If one really thinks about it, the 21st century is riddled with all kinds of psychological problems. You hear of depression, suicides, cutting, substance abuse, and the like, running rampant in the world. Every individual has faced some kind of complication more than once in his life, be it troubles at home, in the workplace, or within any other site of social interaction. Sometimes such issues are intensified so much that one cannot help but feel as though the light at the end of the tunnel is but a mere fallacy. You feel lonely, betrayed, and above all, develop a cynical perspective of life. There seems to be no hope left.

The belief that you are the only one with insurmountable burdens is not true. You aren’t alone!

Various statistics can give a broader understanding of the prevalence of such troubled individuals. The National Institute of Mental Health, for example, has stated that more than a quarter of the adults living in America suffer from mental disorders such as depression or anxiety, just to name a few. Other than these, a variety of common, everyday life issues, like unemployment, peer pressure, death of a loved one, relationship break ups, and perhaps something as superficial as appearance and weight may acquire a level that could be crippling to the very person’s well-being. This wide array of difficulties may have varying time scales. Some could be short term hindrances whereas others could be occurring for a long time.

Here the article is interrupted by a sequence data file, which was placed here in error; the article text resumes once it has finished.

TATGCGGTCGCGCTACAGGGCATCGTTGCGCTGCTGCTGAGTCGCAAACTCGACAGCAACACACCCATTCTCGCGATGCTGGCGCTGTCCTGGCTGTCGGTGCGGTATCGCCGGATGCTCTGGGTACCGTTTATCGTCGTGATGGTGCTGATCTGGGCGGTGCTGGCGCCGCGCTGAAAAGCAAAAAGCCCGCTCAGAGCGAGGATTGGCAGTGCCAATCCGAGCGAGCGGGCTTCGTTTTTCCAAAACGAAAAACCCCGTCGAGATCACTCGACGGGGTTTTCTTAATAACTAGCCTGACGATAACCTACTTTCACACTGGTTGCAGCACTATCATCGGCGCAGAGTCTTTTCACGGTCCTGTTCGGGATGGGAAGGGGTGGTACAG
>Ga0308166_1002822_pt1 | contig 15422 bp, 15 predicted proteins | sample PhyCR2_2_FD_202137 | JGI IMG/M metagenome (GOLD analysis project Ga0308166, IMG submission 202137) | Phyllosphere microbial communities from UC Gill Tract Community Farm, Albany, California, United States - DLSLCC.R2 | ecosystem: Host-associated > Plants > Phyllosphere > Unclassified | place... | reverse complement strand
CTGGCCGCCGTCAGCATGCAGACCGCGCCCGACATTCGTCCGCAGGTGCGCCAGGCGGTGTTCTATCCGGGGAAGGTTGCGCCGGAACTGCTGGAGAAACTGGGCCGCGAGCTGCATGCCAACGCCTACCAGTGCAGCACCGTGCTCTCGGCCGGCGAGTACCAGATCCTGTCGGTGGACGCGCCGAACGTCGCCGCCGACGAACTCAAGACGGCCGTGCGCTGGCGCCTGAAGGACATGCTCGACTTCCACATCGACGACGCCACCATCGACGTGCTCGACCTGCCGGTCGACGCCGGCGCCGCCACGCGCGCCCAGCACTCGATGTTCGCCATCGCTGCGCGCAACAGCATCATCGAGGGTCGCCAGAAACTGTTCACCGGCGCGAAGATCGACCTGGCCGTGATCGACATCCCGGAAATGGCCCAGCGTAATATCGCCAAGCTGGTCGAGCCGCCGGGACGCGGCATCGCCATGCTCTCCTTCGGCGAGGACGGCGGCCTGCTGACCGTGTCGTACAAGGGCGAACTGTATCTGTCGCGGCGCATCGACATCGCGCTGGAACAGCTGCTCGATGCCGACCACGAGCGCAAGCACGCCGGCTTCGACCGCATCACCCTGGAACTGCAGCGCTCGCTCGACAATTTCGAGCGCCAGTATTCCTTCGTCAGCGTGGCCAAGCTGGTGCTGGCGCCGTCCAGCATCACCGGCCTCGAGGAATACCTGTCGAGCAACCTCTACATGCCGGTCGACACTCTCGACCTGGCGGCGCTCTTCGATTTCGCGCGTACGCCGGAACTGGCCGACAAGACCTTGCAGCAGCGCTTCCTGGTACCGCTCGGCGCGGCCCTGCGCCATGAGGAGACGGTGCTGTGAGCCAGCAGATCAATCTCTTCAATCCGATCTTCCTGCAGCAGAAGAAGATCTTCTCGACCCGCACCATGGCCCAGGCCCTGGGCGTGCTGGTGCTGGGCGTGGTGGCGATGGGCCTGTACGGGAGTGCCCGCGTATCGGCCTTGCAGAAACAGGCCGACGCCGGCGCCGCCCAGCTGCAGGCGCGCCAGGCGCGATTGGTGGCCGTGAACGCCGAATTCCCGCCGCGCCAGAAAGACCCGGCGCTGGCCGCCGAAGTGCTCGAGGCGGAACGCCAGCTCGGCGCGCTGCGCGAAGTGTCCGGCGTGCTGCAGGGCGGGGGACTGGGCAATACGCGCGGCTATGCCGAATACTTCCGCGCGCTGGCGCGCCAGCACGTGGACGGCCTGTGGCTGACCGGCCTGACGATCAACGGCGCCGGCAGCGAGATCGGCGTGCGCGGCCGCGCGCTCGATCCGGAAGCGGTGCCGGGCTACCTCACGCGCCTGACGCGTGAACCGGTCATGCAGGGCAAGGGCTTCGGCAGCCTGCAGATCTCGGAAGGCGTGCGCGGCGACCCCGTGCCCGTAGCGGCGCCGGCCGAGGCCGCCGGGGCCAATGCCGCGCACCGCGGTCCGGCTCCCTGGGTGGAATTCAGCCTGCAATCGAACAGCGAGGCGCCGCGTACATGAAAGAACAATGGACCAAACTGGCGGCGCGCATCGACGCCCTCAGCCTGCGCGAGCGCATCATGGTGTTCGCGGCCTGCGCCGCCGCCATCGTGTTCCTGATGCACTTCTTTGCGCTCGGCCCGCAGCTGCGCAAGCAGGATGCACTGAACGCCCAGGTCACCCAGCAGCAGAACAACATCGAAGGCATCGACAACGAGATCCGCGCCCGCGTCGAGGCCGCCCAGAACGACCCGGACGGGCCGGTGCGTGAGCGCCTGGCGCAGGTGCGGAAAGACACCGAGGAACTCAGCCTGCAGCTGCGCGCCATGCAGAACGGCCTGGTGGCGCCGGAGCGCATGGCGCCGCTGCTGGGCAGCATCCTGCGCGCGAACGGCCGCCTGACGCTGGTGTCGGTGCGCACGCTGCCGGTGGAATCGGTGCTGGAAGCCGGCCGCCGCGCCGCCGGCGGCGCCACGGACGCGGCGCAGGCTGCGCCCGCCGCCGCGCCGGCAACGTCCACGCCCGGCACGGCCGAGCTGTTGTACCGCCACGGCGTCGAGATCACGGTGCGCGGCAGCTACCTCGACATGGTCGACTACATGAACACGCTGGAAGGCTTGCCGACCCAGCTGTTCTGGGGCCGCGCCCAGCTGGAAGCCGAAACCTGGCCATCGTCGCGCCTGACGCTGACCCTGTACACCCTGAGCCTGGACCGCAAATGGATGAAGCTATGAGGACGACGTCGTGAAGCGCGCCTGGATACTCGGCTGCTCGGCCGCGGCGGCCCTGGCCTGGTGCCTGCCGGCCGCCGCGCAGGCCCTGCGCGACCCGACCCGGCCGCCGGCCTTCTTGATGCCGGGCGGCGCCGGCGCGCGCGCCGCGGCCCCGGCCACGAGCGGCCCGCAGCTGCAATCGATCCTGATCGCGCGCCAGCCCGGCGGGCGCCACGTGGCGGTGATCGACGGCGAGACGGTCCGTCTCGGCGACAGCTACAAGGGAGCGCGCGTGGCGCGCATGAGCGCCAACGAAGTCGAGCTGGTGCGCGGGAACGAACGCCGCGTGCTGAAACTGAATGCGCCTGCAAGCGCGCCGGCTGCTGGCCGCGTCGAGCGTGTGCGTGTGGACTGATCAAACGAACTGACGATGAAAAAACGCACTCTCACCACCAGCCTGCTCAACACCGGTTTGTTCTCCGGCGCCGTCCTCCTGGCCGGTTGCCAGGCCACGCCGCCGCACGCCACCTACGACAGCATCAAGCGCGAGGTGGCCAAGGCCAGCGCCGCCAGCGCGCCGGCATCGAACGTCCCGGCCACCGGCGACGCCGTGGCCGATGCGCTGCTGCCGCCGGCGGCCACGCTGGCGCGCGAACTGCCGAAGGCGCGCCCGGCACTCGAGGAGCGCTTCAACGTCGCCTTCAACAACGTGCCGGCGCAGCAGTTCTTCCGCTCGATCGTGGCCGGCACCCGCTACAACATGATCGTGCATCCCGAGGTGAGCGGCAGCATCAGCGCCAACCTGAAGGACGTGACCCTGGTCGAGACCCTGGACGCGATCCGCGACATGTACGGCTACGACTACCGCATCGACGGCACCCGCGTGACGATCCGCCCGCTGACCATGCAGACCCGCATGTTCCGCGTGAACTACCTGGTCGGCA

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Why Psychotherapy?

Millions of Americans have benefited from consulting a psychologist and going through therapy. It has helped them overcome depression, anxiety, and other mental health conditions. However, in spite of the positive results provided by psychotherapy, many people still find it uncomfortable to consult a therapist or in some cases, to continue and sustain the therapy.